In its own way, this half-hour programme contained more real politics than one of the BBC's currently bloated news bulletins, flabby with hollow rebuttals and "expert" conjecture. It came with ingenious visuals - Mrs Cohen racing herself up a pair of escalators to illustrate how a rising stockmarket and depreciating currency affect different kinds of investment - but it tackled big issues too, from the failure of Mrs Thatcher's attempt to create a share-owning democracy to the wobbly prognosis for the welfare state. Its appeal to informed common sense was also an attractive correction to the mystification of the city priesthood. Stocks may fall as well as rise, though, and if the market really is trembling on the brink of a slump, as some suggest, this winning appeal to get stuck in might yet look singularly ill-timed.
It's the lowest blow to quote a programme's publicity against it, but in the case of We Know Where You Live (C5, Sunday and Monday) I can't resist. "Nothing is safe from their satire!" exclaims the press release for Channel 5's new Fast Show wannabe: "The team show no mercy on shopping channels and music TV." Well, there's excoriating comic courage for you... if either of those targets are sacred cows, you can call me Aberdeen Angus. It isn't the performer's fault, obviously, that people are running around making over-inflated claims for them, but the discrepancy between promise and performance does alert you to the bluntened edge of the comedy, which recycles the old student revue dependables - television parodies, pastiche adverts, current affairs skits - to a slightly numbing effect. One way or another, you've seen much of this before - the television presenters quarrelling over a single subject (first delivered by Monty Python), the French film parody (last seen on The Fast Show), the emergency-room sketch (an almost identical reprise of Hospital!, one of Channel 5's own launch-night programmes). Everything is safe from their satire, because it is so predictable in its targets.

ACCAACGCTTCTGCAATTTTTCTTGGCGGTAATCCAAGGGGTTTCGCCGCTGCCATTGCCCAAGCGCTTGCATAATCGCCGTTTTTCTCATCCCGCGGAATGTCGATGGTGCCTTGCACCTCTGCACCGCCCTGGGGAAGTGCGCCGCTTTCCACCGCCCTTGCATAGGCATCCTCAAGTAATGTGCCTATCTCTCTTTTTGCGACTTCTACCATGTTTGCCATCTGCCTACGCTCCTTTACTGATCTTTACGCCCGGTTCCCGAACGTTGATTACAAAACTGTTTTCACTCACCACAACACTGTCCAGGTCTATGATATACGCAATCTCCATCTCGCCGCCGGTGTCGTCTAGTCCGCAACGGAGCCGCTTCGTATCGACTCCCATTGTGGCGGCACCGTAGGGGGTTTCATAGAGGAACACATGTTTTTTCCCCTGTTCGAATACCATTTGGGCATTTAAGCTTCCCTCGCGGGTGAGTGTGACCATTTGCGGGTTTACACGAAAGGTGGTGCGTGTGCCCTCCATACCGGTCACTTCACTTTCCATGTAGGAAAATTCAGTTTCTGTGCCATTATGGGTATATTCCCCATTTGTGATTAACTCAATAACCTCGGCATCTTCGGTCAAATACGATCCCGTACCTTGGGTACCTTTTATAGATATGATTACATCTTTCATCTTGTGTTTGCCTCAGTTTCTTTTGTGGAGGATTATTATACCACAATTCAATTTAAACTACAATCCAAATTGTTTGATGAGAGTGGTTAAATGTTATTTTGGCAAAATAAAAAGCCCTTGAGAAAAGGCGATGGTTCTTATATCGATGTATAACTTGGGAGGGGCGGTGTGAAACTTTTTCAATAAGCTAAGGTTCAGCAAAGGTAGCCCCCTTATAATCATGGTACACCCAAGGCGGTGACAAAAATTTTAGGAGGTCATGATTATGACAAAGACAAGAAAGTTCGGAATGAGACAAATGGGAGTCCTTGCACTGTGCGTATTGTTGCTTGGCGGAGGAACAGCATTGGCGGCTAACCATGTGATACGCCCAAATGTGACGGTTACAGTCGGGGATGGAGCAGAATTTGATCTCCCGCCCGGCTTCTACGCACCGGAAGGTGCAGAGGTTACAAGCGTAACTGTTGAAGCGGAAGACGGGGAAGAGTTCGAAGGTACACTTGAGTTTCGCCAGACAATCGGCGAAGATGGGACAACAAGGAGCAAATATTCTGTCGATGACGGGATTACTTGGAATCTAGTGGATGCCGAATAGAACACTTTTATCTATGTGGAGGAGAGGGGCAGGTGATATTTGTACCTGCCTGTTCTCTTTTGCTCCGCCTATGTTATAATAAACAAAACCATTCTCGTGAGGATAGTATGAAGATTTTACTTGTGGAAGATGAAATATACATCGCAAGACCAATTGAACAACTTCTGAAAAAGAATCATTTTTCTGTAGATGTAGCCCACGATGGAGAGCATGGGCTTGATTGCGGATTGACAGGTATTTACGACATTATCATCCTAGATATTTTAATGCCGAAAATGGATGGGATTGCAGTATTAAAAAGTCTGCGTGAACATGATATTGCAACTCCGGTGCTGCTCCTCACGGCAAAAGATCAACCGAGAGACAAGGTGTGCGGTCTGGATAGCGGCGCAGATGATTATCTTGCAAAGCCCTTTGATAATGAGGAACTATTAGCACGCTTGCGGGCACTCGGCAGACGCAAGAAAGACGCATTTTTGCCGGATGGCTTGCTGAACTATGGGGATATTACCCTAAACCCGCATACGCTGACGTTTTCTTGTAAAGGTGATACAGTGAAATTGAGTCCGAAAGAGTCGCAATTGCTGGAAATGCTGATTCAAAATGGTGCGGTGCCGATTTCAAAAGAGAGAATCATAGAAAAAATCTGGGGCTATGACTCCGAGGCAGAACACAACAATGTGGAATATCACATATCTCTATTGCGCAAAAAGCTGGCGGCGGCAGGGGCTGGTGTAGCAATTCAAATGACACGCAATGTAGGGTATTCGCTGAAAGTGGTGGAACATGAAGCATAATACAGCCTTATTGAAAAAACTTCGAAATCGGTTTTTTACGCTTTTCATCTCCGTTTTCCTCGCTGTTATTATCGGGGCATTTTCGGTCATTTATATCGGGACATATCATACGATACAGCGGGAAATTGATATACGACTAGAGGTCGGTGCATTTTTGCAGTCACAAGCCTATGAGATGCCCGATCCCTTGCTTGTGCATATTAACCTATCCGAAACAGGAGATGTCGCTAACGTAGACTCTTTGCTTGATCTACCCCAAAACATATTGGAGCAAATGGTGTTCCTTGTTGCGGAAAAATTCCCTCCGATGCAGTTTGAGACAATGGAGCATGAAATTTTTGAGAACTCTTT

Satire isn't everything, and you sense that the comic ambitions of the team lie more in the direction of inconsequential silliness, the sort of joke which builds over time. Some of these have a promising zanyness, such as The Detectors, in which two suited investigators invade private houses to uncover unlikely regulatory infringements, such as possession of an unlicenced Tommy Cooper impersonation. Other running gags are so lame that you can't imagine they will get very far before collapsing to the pavement and calling for an ambulance - "Information Man" is a case in point, in which a gurning twit approaches the screen to make banal remarks (a sketch that hasn't learned the chief lesson of its model, The Fast Show - that an unvarying punch line, with a varied lead-in, may be funnier than the other way around). The cast are all pretty strong though, so things may tighten up, and Simon Pegg is worth watching in particular, a new face with a fine repertoire of comic tics.Reuse content